Video Excerpt of The Lion's Den:



Excerpt of my current work seeking publication:
Chap. 1 (partial of novel) Against That Day

The argument of our lives turns out not to be with God, or other people; against their politics or worldviews versus our own. The argument of life, it seems to William, ultimately comes down to no more than one main contention; an argument against that day.

That day, or for some, that night. For none of us can escape the reality that on some unknown day or night, our lives will end. Some people had a brief glimpse of their last day earlier than others, he knew; some trauma in their lives had clued them in and made the rest of their time on this earth, however long it was, gloomier and bigger than all that had come before. These people are his patients. He talks in the abstract with them about death every day. “Oh doctor, I want to die.” “I’m so afraid of life as it is now, every day’s so hard.” At least once a week, usually more, he tackles the subject in depth and not in the abstract, leading someone through the extreme notion of life without them present in it, like Capra’s fine movies, or someone’s pastor at a wake. Gives them their eulogy in advance so they’ll have something to hang onto, be proud of, even if he is only inventing as he goes along.

But now Bree is, again, facing the reality of that day with no reprieve. And William cannot be sure how, in either one of them, the arguments will resolve themselves this time round.

The night before had been punctuated with the normal spate of bad weather predictions on the news, and Bree trying to be normal too, mostly because she was so exhausted with being otherwise. Last night she’d been quiet, demanding thoughts and space of her own; rubbing the last vestiges of hand cream soft across her elbows; pushing over to the far left corner of the bed to be away from his reach. The blankets moved with her and far from him, same as a low-pulling tide.

To such assaults, William is only mildly indignant. For even without her, he can claim the lamplight, an open book across his chest, as some kind of protection against promised insomnia. Of course he knows this joint pretense at any normalcy will fail; that in the morning, with sleep or without, they will both come up from their exhaustion to receive all the world’s bad news.

But does that mean each morning, and for every morning until her final days, that he is doomed to fail her? Or would they both fail, fail each other, by not speaking more of this returning diagnosis? That each night spent pretending to read books, or clicking off lamps and merely holding hands in the newly-grim dark, are not only moments lost forever, but utter failures of nerve?

In the morning, the phone rings before six a.m.; it is a call routed by the service, from a patient who cannot handle his own anxiety, whose mind has crawled along so many corridors all night that now he feels just like a rat, just as fecal and small-boned. After William talks with him for ten minutes or so, schedules him in for an emergency hour at four that day, he feels dirty himself and tries to crawl back into bed for quick repairs. But suddenly, he is crying so much and so hard, he leans up against Bree, spoons her, until she lets him in.

Afterwards, William comes into the bathroom, only able to mumble, sorry, sorry. This is his new posture with her and hers also, with him, since weeks before, when they’d heard from her oncologist.

She turns around, the toothbrush poking up in her mouth. A bit desperate, he searches for better clues than this, off her reflection in the mirror. Is she worn out by how he’d approached her this morning? Resentful? Blond-grey curls up along the brow seem thin, not being brushed yet, and no other signs of red come off the cheeks or chin; just minty white paste. She won’t tell.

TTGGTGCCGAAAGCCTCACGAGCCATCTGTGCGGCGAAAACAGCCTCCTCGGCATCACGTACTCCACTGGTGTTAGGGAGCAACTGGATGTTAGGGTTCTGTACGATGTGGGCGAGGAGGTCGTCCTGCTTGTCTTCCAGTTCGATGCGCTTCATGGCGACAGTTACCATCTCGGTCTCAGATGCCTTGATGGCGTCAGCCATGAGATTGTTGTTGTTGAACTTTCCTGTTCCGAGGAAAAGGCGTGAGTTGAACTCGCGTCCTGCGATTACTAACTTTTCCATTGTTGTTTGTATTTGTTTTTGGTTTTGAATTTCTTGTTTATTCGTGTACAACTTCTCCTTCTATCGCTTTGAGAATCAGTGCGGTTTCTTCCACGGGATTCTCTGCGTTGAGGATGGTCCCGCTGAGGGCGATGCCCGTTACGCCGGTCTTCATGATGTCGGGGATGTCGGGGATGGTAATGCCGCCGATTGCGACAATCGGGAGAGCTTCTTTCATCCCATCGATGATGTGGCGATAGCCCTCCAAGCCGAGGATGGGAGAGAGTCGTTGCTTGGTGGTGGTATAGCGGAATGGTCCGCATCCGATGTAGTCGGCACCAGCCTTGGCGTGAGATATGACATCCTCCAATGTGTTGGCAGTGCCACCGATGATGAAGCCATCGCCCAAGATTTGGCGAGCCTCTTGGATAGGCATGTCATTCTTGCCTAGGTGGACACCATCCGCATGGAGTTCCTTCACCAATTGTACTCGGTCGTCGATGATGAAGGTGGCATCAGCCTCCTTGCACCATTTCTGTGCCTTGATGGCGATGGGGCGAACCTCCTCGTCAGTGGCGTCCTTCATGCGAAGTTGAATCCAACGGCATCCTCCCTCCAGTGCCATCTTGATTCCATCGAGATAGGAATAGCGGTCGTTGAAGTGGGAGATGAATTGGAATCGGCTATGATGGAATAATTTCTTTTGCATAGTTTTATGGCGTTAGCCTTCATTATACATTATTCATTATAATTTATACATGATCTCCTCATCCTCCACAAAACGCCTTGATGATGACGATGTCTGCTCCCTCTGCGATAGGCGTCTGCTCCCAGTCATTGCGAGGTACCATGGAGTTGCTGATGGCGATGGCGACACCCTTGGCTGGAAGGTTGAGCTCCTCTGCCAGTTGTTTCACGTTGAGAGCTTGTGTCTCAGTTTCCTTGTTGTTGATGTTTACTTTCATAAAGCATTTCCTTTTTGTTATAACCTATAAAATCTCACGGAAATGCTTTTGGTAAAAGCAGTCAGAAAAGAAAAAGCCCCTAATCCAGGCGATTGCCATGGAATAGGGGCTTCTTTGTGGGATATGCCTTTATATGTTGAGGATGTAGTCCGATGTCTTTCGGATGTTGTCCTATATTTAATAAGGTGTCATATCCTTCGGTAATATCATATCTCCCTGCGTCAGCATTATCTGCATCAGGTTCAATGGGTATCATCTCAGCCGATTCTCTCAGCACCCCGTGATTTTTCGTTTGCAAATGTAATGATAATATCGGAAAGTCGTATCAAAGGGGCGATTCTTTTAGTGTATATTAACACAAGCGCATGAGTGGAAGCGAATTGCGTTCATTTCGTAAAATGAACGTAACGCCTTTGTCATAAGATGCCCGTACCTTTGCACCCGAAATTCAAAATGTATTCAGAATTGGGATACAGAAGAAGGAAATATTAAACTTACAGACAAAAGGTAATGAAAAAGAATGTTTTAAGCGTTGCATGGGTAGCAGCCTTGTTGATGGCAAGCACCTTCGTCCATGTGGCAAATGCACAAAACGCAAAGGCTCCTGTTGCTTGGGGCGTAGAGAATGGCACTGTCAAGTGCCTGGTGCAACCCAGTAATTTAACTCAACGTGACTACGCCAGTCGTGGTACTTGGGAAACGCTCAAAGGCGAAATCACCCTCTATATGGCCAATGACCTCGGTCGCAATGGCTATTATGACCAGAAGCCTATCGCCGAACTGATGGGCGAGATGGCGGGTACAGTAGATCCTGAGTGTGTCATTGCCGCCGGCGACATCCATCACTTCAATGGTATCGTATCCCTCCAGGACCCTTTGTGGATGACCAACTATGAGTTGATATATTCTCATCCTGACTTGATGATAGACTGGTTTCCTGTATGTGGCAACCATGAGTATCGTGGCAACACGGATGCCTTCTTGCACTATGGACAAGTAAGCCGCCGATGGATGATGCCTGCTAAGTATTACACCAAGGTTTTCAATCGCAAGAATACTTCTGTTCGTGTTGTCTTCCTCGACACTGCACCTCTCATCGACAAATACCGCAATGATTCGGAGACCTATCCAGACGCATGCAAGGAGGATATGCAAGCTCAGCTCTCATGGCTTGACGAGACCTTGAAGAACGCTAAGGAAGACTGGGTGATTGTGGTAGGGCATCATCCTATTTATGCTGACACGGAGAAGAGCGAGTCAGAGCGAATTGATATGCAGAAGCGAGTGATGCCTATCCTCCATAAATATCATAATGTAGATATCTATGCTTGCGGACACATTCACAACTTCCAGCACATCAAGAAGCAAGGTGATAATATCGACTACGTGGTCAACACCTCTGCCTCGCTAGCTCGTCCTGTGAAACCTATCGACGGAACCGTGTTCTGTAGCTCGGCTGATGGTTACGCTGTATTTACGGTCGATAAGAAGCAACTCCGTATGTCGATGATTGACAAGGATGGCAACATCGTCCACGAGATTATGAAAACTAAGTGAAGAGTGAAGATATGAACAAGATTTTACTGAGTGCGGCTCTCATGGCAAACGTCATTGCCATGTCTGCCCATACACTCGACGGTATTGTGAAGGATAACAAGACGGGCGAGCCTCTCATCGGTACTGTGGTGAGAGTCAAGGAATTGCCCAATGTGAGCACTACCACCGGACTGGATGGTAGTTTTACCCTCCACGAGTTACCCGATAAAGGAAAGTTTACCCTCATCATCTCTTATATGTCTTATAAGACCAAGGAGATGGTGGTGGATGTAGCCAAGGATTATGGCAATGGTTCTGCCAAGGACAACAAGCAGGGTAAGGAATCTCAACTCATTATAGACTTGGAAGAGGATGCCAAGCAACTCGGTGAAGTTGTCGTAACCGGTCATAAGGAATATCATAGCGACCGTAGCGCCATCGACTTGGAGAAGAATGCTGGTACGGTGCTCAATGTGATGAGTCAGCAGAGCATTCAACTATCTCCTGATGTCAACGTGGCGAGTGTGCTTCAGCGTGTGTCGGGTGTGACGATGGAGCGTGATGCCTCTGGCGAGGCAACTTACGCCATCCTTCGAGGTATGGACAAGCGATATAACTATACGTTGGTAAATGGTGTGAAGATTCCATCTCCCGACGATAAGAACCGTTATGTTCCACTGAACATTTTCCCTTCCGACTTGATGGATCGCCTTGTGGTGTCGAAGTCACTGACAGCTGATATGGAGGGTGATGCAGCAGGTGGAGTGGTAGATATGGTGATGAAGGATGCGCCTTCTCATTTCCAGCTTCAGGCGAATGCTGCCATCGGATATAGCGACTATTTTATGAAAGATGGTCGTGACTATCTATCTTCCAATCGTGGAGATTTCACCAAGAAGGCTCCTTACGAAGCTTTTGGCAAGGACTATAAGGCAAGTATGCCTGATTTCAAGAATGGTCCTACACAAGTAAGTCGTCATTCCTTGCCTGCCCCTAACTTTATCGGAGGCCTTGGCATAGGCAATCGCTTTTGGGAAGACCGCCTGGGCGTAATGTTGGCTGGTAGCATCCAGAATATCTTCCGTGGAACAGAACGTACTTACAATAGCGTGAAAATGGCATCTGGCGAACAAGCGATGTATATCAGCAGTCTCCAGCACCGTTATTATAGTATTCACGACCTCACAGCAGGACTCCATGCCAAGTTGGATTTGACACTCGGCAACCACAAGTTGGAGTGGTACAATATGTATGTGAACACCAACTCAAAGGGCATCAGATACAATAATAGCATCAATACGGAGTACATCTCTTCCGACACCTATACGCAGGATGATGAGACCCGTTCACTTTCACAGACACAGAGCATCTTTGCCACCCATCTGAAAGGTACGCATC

“Sorry about,” he starts, then revamps, “That call before the alarm.”

“A hospitalization?”

“No, just a new patient. Testing me, probably. Don’t worry.” He dares another look, but she has bowed her head over the sink to spit. “I’m going to talk to the service. I think I have to. We’ll need sleep whenever we can get it now.”

“It’s not the service that pissed me off,” she says, turning. “It was when you came over to me afterwards.”

He smiles. He’s been trying to hide his worry, that he’d been more aggressive than usual when he should’ve been the opposite. “That’s me being a selfish pig, right? I should’ve asked.”

“That’s not it, either. I was-glad.”

This surprised. “Whatever you want. You tell me. From here on out, you just tell me and whenever, however, you want. I just don’t want to hurt you. This morning I wasn’t careful, I’ll admit--.”

But she is tired beyond tired with his apologies, slams a wrist on the counter to let him know.

“Shut up, why can’t you?” she shouts. “And stop making me say yes or no about everything! Like I know what’s going on any better than you do. Like the doctor’s told me anything about how we should be together! Look, it’s not on my chart yet, so I don’t know!”

Now she is crying again, as if the tears weren’t used up after this past week, as if the supply hasn’t yet emptied itself.

“Sleep’s what I wanted most!” she says. “So why couldn’t you just have started your day, when the call came?”

Bree looks and sounds so childish with that toothbrush still dangling, all her words garbled, that suddenly, his guilt grows beyond reasonable bounds. Although William knows better, he feels like he’s done something terribly wrong, molested a girl in bed only moments ago, not his wife of thirty-two years.

This isn’t a feeling to take on, accept along with everything else, so he doesn’t. He shakes off the strangeness of the moment even as she moves back to the mirror and accuses,

“So don’t blame the service for getting me up, or anyone else. When you were the one.”

-end of excerpt-